I have always had a passion for teaching and mentoring and have taken a fair number of opportunities to fill that role (tutoring, STEM outreach, being a TA, etc.). However, I was never given any formal training, guidance or feedback — especially in the engineering domain. I thought the program would be a great way to look at teaching and learning in a more critical fashion and really hone my passion into skills.

How do you think this will help in your future endeavors?

I've learned to have much more of a "big-picture" mentality when it comes to teaching and mentoring, putting an emphasis on high-level goals rather than incremental steps. It also has taught me a lot about the different ways people learn, communicate and find motivation. All of these skills are relevant both in the education field but also in industry when communicating with other groups, companies, new-hires, etc.

Would you encourage others to take the courses?

Absolutely. The courses are designed to be very interactive and conversational. This has the double benefit of honing your communication skills and exposing you to other's views and approaches. On top of that, the courses are well-structured and focused on current, real-world scenarios.

John Clegg, Ph.D. student in biomedical engineering

Why did you decide to enroll in the certificate program?

It is my long-term career goal to become a professor. I realize that in that role, both research and teaching will be very important. As a Ph.D. student in biomedical engineering, I spend most of my time in the lab conducting research. The certificate program will provide me with training in education to improve my teaching ability.

How do you think this will help in your future endeavors?

The certificate program will help me recognize important aspects of engineering education and help me develop my skills as a communicator, instructor and mentor.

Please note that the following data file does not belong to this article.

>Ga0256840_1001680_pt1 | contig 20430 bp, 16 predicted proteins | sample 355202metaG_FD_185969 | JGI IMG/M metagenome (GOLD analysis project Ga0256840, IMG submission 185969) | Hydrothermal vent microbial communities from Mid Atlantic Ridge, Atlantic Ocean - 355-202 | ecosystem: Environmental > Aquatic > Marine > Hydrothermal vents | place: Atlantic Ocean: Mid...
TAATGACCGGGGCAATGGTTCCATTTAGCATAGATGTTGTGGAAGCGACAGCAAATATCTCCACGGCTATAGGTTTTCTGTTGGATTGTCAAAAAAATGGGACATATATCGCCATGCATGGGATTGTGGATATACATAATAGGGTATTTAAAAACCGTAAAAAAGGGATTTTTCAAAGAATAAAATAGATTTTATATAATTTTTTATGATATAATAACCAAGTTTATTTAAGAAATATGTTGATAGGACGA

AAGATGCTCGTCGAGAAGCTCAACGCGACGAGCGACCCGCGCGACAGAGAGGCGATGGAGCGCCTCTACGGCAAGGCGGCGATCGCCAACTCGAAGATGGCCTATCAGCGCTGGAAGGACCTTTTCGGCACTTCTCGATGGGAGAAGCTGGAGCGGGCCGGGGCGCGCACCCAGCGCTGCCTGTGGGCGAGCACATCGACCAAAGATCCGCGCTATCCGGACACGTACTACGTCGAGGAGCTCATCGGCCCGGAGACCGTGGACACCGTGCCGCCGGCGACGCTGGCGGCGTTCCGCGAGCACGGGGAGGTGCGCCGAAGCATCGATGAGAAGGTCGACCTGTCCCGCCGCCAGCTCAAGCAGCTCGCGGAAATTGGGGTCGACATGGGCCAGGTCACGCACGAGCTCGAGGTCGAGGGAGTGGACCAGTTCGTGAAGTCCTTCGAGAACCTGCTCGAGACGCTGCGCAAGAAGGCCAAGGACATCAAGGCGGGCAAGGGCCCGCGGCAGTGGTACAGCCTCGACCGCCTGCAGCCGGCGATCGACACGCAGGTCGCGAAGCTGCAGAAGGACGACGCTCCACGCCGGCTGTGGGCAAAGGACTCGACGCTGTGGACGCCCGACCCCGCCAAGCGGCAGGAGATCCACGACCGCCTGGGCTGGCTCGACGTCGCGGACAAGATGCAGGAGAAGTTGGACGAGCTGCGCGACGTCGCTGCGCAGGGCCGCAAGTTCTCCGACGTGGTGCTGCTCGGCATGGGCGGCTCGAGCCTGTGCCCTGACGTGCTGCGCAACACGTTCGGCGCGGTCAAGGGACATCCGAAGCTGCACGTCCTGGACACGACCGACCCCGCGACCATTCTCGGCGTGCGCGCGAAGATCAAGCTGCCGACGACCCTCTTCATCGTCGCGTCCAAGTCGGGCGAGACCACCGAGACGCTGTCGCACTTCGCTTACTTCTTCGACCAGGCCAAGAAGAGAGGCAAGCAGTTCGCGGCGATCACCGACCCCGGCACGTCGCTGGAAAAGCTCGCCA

Would you encourage others to take the courses?

I would. Independent of whether or not you are in a Ph.D. program with hopes of an academic career, as a Ph.D. student you spend a fair amount of time teaching or mentoring students, whether that be in a lecture or laboratory setting. Receiving training in education will certainly help you be prepared for, and be effective in, those roles.

Jeehyun Park, Ph.D. student in biomedical engineering

Why did you decide to enroll in the certificate program?

Since joining graduate school, I have had the opportunity to lead and participate in many K-12 engineering outreach activities, and through these activities I discovered my passion for teaching engineering. As a TA in both biomedical and mechanical engineering, I realized that I was initially poorly equipped with the tools needed to really engage the students and teach the subject matter. I wanted to combine what I learned through my K-12 outreach with college-level education. I have taken classes with Dr. Borrego and have learned so much about the field of engineering education and the huge changes that are happening.

How do you think this will help in your future endeavors?

I think it will give me the tools to teach engineering in non-conventional ways and gain insight by taking classes alongside graduate students studying education, instead of only being around other engineering graduate students who may or may not be as concerned with teaching as they are with research. It's already created a wider network for me.

Would you encourage others to take the courses?